You should not need to open any ports on your router.
Do you have Monocle Gateway installed on a computer inside your network? That is what is needed first. The Monocle Gateway service running on this computer must listen on port 443 and the Alexa devices must be able to access this computer (on port 443) inside your local network.
The Monocle Gateway service does communicate over the Internet to coordinate when an Alexa device requests a camera stream, but you don’t need to expose any inbound ports for this to work. All the streaming data is maintained locally inside your private network.
If you have the Monocle Gateway installed locally and your camera tagged (@tunnel) to use the gateway, you can copy the log data to this post and I can review it for any errors. Make sure to include the part of the log that includes the startup messages as well as the period of time that covers you asking Alexa for the camera feed.
You can restart the Monocle Gateway service either using the Windows Service Manager (GUI) tool or by using the following command in a command/shell window from the directory where you have the Monocle Gateway files:
As far as we know, Reolink Argus cameras don’t support RTSP and all other ReoLink cameras require using our Monocle Gateway software to achieve compatibility. Or course Amazon could fix the issue in Alexa or Reolink could fix it in an updated firmware, but at this point we are not aware of any such fixes. So it should be able to work now, but you would have to use the Monocle Gateway locally.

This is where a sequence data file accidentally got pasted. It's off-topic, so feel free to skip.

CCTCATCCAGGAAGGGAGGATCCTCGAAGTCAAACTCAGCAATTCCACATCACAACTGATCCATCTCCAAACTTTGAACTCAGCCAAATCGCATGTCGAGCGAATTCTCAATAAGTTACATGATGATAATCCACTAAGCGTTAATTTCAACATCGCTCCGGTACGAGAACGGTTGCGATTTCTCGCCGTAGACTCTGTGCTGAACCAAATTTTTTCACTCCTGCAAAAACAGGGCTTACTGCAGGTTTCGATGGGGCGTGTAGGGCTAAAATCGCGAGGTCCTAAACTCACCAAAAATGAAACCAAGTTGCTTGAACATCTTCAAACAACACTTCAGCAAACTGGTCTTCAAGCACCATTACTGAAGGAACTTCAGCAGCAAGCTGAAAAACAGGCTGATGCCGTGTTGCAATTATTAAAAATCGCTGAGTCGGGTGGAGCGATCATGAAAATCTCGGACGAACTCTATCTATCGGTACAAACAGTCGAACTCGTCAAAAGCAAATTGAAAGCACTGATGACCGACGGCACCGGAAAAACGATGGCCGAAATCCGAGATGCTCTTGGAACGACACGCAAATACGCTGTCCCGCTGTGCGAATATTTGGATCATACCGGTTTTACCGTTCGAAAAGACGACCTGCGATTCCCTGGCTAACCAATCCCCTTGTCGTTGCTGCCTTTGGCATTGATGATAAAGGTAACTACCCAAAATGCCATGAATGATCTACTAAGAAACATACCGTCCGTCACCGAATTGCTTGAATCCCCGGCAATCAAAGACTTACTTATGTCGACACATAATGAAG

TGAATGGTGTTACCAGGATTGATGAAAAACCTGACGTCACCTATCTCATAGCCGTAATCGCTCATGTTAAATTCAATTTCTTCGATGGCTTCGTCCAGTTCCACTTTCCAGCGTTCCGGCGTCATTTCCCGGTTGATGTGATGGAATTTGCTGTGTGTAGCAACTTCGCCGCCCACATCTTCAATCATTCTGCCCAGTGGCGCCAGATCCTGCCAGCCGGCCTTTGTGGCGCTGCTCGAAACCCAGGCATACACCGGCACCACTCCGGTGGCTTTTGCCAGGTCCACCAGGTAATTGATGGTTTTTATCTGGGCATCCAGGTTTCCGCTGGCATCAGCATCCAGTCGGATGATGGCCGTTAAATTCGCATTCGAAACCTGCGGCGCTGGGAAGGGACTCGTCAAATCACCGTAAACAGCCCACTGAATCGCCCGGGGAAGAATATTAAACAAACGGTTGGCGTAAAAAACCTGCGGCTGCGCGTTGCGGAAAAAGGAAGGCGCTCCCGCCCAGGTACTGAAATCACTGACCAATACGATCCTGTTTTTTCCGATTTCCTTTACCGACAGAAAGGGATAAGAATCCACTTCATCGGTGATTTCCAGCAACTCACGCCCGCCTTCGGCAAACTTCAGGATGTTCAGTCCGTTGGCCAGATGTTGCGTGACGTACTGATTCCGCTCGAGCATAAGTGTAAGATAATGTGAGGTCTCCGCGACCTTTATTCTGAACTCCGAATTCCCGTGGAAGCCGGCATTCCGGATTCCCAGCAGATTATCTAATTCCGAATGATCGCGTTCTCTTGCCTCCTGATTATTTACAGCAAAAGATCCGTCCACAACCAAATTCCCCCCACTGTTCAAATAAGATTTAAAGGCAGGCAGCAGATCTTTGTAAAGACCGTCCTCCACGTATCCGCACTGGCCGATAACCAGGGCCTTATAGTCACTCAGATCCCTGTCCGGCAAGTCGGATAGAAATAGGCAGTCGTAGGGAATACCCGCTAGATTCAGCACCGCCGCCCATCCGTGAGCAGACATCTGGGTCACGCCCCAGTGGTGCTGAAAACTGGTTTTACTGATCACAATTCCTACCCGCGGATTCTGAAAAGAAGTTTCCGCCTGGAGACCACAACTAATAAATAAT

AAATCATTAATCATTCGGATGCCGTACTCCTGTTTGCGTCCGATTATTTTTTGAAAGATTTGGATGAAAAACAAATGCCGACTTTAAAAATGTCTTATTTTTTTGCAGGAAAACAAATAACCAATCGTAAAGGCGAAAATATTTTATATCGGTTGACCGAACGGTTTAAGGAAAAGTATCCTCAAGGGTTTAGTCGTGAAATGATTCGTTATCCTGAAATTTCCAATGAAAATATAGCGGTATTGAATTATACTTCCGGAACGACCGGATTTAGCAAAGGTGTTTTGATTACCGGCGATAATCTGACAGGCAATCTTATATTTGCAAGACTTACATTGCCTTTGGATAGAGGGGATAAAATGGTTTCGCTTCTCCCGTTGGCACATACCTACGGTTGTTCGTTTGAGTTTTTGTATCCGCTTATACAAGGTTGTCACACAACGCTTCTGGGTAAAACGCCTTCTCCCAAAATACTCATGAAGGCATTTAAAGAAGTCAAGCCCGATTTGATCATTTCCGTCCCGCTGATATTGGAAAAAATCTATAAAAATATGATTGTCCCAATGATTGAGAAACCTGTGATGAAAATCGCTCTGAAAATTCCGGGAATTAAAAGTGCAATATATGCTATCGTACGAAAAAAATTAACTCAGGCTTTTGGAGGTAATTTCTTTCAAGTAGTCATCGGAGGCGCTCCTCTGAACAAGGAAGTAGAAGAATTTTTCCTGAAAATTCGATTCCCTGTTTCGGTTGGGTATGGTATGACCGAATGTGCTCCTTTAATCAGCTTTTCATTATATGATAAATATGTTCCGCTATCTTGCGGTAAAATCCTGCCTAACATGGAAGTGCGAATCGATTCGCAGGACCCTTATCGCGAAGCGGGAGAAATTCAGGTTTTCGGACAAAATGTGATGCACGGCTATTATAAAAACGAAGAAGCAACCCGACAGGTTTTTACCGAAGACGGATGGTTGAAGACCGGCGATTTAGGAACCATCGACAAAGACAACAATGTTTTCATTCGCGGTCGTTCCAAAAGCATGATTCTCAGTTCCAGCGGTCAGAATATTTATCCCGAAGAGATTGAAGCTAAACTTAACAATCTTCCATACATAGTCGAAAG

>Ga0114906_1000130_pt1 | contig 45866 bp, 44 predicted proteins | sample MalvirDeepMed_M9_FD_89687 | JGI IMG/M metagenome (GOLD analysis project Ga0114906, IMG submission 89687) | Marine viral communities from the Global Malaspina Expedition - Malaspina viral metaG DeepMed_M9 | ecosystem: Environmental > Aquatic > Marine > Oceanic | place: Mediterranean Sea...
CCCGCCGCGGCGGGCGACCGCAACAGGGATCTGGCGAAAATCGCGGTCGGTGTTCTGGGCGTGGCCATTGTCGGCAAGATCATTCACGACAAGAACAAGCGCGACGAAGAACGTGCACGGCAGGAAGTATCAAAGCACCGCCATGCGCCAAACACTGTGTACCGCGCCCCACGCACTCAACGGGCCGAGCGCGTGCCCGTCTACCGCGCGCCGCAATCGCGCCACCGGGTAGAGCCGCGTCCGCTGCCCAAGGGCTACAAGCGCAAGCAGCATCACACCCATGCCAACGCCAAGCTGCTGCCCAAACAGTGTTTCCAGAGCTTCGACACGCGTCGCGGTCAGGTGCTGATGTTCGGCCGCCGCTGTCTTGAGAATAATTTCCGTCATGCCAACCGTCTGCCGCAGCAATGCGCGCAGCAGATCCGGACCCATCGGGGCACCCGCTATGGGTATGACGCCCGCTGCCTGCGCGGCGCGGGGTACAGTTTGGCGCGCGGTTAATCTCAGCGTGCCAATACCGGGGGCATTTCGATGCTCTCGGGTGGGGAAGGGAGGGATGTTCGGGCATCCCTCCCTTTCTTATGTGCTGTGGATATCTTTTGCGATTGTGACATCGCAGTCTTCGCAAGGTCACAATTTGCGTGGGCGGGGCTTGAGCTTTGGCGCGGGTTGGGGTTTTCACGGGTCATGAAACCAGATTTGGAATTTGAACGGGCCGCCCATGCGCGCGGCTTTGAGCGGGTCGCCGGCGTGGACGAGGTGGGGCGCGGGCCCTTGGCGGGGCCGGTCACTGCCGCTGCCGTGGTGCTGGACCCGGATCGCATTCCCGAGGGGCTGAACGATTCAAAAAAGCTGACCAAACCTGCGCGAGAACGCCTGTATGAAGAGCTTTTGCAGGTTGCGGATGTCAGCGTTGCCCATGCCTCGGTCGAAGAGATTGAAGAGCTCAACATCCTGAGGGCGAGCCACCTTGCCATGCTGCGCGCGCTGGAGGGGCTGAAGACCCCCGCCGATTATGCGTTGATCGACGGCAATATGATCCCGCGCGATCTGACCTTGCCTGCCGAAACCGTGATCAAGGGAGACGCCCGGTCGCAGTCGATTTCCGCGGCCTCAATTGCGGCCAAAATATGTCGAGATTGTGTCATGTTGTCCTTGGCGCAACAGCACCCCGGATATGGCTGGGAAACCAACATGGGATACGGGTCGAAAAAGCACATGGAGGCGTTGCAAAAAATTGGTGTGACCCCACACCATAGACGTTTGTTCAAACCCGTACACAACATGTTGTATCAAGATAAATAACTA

The initial delay seems to be entirely based on the RTSP player and likely H.264 decoding built into the Alexa hardware devices. Some camera, mostly based on the Dahua hardware like Amcrest seem to only have around a 5 second delay while others often have closer to 10 second delays. In my testing using a high resolution versus a low resolution seemed to have little impact on improving this latency.
I have also tested these types of RTSP streams using Raspberry Pi hardware and that too has similar stream startup latency – so I’m just guessing that a combination of the hardware and software codecs just perform better on full desktop/laptops versus the limited capacity of the low power ARM-based devices.
So could it be further improved? Yes, I’m sure there is room for improvement in the optimization on these devices for RTSP streams and the supported video and audio codecs. Will Amazon improve it? Well, thats impossible to know – but there really has not been any significant improvement (that we have witnessed) in streaming performance and compatibility since the first release of the Echo Show Gen 1.
PS. Does the Monocle Gateway add latency to the streaming. Well, possibly … but minimal. From what we have seen in testing it does not add any more than 1 second to the streaming latency. Of course it could be worse in sub-optimal network conditions.
Unfortunately not. I believe the latency is due to the platform and RTPS/Codec implementation on the small embedded device. I have tested similar camera stream on a Raspberry Pi (embedded ARM-based device) and experienced similar latency.
Thank you for the information, would say perfect timing as I’ve just purchased a PI4. Will be setting up gateway service to run on this alongside Pihole and vpn.
Again, many thanks and hopefully Alexa device will now play ball and I can concentrate on getting actual IE geek camera to work.
I do have firewall rules on my router that prevent the camera from communicating outside my LAN. Would that prevent the data stream connection to the Echo Show in any way?
No, the IP camera should not be exposed outside of your local network.
However, both the Alexa device and IP camera must be on the same internal network and be able to communicate with each other. If they are on separate VLANS or on a “Guest” WiFi network, this could cause an issue.